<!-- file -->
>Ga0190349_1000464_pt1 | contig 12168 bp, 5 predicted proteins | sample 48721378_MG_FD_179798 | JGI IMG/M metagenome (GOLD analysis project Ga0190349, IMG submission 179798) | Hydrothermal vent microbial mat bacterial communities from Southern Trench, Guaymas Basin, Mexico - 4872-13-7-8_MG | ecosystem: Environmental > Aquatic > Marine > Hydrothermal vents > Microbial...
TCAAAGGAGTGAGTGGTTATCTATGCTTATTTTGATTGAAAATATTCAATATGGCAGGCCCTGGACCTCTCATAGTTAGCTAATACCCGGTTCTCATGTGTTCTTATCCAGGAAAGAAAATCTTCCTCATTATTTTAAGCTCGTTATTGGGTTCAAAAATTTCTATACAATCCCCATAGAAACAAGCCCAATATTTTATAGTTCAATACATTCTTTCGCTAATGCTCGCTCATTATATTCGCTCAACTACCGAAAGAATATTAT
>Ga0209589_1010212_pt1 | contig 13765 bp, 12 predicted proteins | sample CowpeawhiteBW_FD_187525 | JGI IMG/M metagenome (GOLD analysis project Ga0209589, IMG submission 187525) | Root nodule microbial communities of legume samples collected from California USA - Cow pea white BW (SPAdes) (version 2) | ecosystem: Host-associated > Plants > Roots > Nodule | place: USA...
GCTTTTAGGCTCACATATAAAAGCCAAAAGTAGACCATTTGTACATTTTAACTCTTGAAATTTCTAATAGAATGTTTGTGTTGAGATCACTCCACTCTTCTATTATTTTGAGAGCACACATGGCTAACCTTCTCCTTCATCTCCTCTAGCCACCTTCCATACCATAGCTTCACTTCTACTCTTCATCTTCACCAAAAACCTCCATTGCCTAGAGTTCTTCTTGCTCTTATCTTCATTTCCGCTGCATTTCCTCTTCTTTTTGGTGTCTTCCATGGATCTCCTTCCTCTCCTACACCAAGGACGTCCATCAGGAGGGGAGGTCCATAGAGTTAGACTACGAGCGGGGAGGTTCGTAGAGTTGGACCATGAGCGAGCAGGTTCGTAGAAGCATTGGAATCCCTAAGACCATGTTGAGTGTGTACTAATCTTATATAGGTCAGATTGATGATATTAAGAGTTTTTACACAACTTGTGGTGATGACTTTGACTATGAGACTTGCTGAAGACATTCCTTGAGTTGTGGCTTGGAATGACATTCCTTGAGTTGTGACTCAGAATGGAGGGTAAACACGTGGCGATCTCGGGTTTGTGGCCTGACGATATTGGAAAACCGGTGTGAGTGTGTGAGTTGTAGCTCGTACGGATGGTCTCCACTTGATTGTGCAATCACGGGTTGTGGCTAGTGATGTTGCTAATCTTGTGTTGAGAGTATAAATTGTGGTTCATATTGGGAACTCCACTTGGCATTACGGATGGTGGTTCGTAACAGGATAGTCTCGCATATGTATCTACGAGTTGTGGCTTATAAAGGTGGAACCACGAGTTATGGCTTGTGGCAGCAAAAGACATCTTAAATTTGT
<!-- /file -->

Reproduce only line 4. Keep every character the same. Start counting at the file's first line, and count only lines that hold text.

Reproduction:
GCTTTTAGGCTCACATATAAAAGCCAAAAGTAGACCATTTGTACATTTTAACTCTTGAAATTTCTAATAGAATGTTTGTGTTGAGATCACTCCACTCTTCTATTATTTTGAGAGCACACATGGCTAACCTTCTCCTTCATCTCCTCTAGCCACCTTCCATACCATAGCTTCACTTCTACTCTTCATCTTCACCAAAAACCTCCATTGCCTAGAGTTCTTCTTGCTCTTATCTTCATTTCCGCTGCATTTCCTCTTCTTTTTGGTGTCTTCCATGGATCTCCTTCCTCTCCTACACCAAGGACGTCCATCAGGAGGGGAGGTCCATAGAGTTAGACTACGAGCGGGGAGGTTCGTAGAGTTGGACCATGAGCGAGCAGGTTCGTAGAAGCATTGGAATCCCTAAGACCATGTTGAGTGTGTACTAATCTTATATAGGTCAGATTGATGATATTAAGAGTTTTTACACAACTTGTGGTGATGACTTTGACTATGAGACTTGCTGAAGACATTCCTTGAGTTGTGGCTTGGAATGACATTCCTTGAGTTGTGACTCAGAATGGAGGGTAAACACGTGGCGATCTCGGGTTTGTGGCCTGACGATATTGGAAAACCGGTGTGAGTGTGTGAGTTGTAGCTCGTACGGATGGTCTCCACTTGATTGTGCAATCACGGGTTGTGGCTAGTGATGTTGCTAATCTTGTGTTGAGAGTATAAATTGTGGTTCATATTGGGAACTCCACTTGGCATTACGGATGGTGGTTCGTAACAGGATAGTCTCGCATATGTATCTACGAGTTGTGGCTTATAAAGGTGGAACCACGAGTTATGGCTTGTGGCAGCAAAAGACATCTTAAATTTGT